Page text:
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Shell-led Sakhalin-2 To Spend $5 Million On Whale Research

Dow Jones Business News

30th January 2003

MOSCOW -(Dow Jones)

A consortium led by the Royal Dutch/Shell Group that is drilling off Russia's Sakhalin Island said Thursday it intends to spend $5 million to fund more research on the endangered gray whale.

Over the past year, oil companies working around Sakhalin have come under increased criticism from environmental groups for conducting seismic research near the whales' feeding grounds. Critics say the loud noises scare the whales away and discourage them from feeding, leaving them emaciated.

Sakhalin-2 operator Sakhalin Energy Investment Co. already has spent $2 million on gray whale studies and has budgeted the additional $5 million over a five-year period beginning in 2003, Sakhalin Energy chief executive Steve McVeigh told journalists on 30 January.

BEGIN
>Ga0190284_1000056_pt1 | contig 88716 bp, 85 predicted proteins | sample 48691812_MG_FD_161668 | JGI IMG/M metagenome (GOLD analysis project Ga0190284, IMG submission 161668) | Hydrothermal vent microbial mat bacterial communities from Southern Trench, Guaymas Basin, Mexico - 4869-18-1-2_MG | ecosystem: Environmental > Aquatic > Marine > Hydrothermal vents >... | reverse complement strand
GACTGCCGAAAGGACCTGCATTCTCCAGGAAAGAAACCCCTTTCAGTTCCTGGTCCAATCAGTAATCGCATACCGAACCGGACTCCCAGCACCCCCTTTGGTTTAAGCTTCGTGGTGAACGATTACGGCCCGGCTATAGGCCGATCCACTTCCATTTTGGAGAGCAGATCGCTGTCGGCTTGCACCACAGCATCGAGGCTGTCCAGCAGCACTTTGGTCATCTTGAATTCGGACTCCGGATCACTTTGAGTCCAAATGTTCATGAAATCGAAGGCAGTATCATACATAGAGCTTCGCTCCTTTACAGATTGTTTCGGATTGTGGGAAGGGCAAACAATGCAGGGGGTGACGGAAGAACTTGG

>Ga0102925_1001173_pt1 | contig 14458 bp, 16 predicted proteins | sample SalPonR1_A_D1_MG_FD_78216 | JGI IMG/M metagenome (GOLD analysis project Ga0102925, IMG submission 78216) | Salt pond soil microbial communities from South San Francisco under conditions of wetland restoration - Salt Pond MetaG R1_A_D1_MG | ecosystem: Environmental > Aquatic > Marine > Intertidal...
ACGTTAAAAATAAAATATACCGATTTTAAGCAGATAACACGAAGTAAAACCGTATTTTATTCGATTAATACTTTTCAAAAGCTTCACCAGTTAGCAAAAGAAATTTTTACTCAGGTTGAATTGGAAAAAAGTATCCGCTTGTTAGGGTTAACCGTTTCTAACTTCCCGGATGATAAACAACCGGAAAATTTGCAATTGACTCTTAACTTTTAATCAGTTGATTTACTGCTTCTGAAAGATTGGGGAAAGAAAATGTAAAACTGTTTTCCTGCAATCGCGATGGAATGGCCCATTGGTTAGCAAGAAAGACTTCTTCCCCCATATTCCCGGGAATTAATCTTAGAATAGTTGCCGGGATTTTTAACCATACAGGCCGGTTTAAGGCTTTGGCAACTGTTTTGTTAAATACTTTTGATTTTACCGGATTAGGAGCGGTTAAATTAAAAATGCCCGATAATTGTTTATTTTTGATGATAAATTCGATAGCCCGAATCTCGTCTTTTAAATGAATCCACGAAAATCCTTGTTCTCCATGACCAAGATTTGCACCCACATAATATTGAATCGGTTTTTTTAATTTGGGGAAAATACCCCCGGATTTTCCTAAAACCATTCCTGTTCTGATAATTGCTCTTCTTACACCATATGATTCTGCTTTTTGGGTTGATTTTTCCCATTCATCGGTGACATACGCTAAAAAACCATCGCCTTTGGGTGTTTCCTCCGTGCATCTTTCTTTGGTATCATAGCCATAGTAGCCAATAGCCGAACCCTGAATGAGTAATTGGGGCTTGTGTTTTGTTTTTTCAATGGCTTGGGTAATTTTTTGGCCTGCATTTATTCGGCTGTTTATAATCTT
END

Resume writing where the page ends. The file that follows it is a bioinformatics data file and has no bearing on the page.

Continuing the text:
Sakhalin Energy - whose other shareholders include Mitsui and Co. Ltd. and Mitsubishi Corp. - wants to set up an independent council to administer the program, and is inviting specialists from other Asian countries such as Korea, Japan and China to participate in the studies.

"We're contributing to the (research program) but we don't want to run it," McVeigh said. "Our core business is oil and gas, not whale research."

Sakhalin Energy hopes to include state agencies, federal research institutes and non-governmental organizations "to add credibility to the program, opening it up to broader participation," he said.

McVeigh noted that no study has shown the connection between seismic studies and emaciated whales.

The company also has turned to neighbouring oil and gas consortium Sakhalin-1, led by ExxonMobil (XOM), which has expressed interest but has yet to commit money.

Environmentalists and local fisherman have said that Sakhalin-2's dumping of drilling waste - which sometimes contains high levels of toxic compounds - in the sea has led to a shrinking population of fish.

Despite Sakhalin Energy's earlier explanations - that the fish could have died or moved away for other natural reasons - the company said it now re-injects most drilling wastes back into the ocean floor.

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By Anna Raff,
Dow Jones Newswires (+7 095) 974 8055;